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Federal Circuit Patent Bulletin: Takeda Pharms. U.S.A., Inc. v. West-Ward Pharm. Corp.
"[I]nstructions need to evidence 'intent to encourage infringement.' The question is not just whether instructions 'describ[e] the infringing mode,' but whether the 'instructions teach an infringing use of the device such that we are willing to infer from those instructions an affirmative intent to infringe the patent.'"
On May 6, 2015, in Takeda Pharms. U.S.A., Inc. v. West-Ward Pharm. Corp., the U.S. Court of Appeals for the Federal Circuit (Newman, Dyk,* Hughes) affirmed the district court's denial of Takeda's preliminary injunction motion seeking to enjoin Hikma from launching Mitigare, its generic version of Takeda's Colcrys, and infringing U.S. Patents No. 7,964,648, No. 7,981,938, No. 8,097,655, No. 8,440,722, and No. 7,964,647, which related to treating gout with colchicine products. The Federal Circuit stated:
In general, a party seeking a preliminary injunction must establish that it is likely to succeed on the merits, that it is likely to suffer irreparable harm in the absence of relief, that the balance of equities is in its favor, and that an injunction is in the public interest. . . .
Congress intended "that a single drug could have more than one indication and yet that [an] ANDA applicant could seek approval for less than all of those indications." A patent certification such as a Paragraph IV certification need not be provided "for a patent claiming a use for which the ANDA applicant is not seeking approval." In such a situation, a generic manufacturer may avoid infringement by proposing a label that does not claim a patented method of use, ensuring that "one patented use will not foreclose marketing a generic drug for other unpatented ones." . . .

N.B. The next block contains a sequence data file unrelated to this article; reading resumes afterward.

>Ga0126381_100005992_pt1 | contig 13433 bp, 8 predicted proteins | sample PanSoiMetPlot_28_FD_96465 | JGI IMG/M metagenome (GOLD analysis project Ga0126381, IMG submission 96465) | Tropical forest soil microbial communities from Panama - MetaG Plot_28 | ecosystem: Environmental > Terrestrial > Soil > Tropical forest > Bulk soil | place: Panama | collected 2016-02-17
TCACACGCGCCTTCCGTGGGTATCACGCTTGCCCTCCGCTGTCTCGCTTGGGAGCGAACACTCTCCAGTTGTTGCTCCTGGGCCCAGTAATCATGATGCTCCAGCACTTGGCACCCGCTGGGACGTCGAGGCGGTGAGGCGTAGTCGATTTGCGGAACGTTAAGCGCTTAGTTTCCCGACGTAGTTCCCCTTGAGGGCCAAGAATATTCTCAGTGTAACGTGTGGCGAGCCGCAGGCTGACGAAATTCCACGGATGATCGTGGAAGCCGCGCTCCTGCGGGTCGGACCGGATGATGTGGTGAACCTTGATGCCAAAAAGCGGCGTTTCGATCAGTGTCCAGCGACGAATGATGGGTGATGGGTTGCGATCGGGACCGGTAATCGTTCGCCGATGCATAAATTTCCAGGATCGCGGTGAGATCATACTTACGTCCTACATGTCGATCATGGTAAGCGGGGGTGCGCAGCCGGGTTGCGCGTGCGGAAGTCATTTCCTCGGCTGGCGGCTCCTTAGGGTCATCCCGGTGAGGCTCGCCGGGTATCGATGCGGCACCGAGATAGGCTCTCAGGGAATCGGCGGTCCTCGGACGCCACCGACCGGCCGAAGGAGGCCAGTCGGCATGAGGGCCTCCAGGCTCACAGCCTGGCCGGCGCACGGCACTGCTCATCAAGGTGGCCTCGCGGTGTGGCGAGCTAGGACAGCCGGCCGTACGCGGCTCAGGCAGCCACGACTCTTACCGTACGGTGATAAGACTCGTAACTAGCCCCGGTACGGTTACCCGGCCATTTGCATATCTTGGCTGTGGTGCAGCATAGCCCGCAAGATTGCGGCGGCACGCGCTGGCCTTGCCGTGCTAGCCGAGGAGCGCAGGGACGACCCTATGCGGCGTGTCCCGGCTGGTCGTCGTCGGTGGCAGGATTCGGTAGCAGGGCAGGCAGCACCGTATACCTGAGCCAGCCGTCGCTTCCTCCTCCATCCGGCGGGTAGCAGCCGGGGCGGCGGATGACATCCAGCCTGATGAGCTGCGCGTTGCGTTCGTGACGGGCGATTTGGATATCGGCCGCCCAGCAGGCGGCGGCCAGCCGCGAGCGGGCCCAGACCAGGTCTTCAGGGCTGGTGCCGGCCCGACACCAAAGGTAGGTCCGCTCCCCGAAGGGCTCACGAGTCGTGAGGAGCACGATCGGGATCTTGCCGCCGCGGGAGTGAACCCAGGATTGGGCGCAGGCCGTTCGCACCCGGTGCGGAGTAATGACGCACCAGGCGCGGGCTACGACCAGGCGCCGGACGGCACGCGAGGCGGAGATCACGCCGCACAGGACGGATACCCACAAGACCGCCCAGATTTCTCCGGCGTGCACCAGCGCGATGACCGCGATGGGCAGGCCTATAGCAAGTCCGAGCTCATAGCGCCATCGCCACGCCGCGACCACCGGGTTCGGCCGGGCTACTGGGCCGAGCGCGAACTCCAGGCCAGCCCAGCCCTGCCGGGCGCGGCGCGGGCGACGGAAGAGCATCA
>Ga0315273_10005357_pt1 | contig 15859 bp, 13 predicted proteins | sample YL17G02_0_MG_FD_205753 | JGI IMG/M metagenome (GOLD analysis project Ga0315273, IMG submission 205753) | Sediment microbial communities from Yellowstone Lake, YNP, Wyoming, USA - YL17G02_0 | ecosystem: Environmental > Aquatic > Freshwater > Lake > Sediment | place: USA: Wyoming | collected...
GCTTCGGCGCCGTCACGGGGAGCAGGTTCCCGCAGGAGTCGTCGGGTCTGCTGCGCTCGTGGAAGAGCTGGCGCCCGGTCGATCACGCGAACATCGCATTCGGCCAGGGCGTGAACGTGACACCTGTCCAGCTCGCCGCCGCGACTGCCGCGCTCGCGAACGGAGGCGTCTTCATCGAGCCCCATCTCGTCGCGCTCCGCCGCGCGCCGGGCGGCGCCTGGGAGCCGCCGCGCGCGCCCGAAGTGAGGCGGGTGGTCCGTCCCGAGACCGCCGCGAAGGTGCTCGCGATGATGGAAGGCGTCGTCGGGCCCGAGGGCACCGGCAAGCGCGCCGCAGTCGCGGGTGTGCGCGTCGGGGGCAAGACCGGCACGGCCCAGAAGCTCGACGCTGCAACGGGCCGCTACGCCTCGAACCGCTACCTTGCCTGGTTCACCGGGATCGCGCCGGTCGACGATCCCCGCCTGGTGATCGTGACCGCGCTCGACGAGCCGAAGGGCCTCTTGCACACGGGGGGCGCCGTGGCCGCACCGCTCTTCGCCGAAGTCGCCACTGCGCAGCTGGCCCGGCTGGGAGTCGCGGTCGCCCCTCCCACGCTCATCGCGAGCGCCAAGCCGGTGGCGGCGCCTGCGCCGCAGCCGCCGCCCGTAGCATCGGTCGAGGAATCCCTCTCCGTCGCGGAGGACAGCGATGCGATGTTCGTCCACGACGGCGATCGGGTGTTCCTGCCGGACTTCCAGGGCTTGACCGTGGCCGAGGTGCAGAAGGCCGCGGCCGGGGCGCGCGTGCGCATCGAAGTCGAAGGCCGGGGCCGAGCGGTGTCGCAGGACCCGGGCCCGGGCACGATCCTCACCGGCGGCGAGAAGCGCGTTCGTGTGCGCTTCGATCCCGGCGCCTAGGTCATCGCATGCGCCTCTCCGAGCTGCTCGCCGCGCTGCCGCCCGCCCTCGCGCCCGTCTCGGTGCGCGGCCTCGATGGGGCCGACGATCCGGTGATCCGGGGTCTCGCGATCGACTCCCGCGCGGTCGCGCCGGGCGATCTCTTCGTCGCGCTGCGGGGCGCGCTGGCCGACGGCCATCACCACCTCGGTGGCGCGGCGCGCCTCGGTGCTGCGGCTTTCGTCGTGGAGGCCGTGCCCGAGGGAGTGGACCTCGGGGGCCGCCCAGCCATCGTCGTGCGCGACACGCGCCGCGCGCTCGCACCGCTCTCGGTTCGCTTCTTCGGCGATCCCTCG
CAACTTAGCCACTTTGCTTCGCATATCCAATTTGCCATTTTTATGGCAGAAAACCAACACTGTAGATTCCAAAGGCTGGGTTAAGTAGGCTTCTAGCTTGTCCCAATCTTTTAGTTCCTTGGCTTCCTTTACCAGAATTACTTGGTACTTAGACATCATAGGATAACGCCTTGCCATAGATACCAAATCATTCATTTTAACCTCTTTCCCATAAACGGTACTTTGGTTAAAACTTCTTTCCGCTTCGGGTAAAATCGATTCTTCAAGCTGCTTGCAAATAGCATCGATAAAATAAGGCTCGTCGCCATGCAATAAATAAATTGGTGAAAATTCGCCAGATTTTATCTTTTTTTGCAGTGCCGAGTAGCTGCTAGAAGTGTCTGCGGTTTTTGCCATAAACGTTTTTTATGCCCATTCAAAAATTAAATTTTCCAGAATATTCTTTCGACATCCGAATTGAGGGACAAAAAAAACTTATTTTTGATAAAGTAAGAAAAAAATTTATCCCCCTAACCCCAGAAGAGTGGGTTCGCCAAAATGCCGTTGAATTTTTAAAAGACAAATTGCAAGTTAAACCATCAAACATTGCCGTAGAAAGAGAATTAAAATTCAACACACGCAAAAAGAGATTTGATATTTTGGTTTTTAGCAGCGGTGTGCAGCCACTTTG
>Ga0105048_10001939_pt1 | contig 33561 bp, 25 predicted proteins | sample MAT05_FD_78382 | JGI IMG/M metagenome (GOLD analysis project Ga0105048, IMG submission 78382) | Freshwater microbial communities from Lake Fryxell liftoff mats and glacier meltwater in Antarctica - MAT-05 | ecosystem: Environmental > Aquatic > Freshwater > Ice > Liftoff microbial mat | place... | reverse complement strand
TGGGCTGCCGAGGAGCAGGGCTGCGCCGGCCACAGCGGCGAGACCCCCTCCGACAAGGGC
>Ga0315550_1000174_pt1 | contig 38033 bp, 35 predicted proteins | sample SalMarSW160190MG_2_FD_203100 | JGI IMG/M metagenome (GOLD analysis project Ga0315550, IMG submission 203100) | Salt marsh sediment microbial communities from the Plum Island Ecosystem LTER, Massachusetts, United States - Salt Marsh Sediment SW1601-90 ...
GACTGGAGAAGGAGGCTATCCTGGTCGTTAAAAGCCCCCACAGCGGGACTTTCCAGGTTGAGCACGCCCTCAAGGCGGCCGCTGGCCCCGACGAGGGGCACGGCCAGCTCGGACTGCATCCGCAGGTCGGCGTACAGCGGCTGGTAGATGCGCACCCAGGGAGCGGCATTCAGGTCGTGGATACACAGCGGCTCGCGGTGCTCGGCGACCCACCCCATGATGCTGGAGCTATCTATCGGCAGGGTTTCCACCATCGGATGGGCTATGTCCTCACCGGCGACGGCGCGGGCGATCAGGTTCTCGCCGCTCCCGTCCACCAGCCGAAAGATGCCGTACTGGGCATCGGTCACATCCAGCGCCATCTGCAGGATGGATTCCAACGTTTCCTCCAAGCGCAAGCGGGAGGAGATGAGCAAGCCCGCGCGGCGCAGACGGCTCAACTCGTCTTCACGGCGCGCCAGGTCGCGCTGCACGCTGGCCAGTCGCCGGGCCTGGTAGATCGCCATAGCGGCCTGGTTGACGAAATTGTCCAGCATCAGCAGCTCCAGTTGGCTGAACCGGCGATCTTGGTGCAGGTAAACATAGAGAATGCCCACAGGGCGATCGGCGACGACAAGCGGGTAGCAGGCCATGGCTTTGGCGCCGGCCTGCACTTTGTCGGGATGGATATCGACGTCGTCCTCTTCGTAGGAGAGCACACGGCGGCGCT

Since Hikma did not seek FDA approval to market Mitigare for treatment of acute gout flares, Mitigare's label stated that Mitigare is "indicated for prophylaxis" and that the "safety and effectiveness of [it] for acute treatment of gout flares during prophylaxis has not been studied." The label also said that "[i]f you have a gout flare while taking [Mitigare], tell your healthcare provider." Takeda argued that this latter statement induced infringement because, in the case of the patient taking Mitigare for prophylaxis, the physician would likely tell the patient to use the Mitigare product to treat the acute flare. The district court concluded that the latter instruction was not sufficient to establish induced infringement. We agree.
"Whoever actively induces infringement of a patent shall be liable as an infringer." "[The] sale of a lawful product by lawful means, with the knowledge that an unaffiliated, third party may infringe, cannot, in and of itself, constitute inducement of infringement." The accused infringer must have "knowingly aided and abetted" direct infringement. [T]here is no indirect infringement "when a defendant merely sells a commercial product suitable for some lawful use." Infringement only exists where there is evidence that "goes beyond a product's characteristics or the knowledge that it may be put to infringing uses." Inducement can be found where there is "[e]vidence of active steps taken to encourage direct infringement," which can in turn be found in "advertising an infringing use or instructing how to engage in an infringing use." But such instructions need to evidence "intent to encourage infringement." The question is not just whether instructions "describ[e] the infringing mode," but whether the "instructions teach an infringing use of the device such that we are willing to infer from those instructions an affirmative intent to infringe the patent." Merely "describ[ing]," an infringing mode is not the same as "recommend[ing]," "encourag[ing]," or "promot[ing]," an infringing use, or suggesting that an infringing use "should" be performed. . . .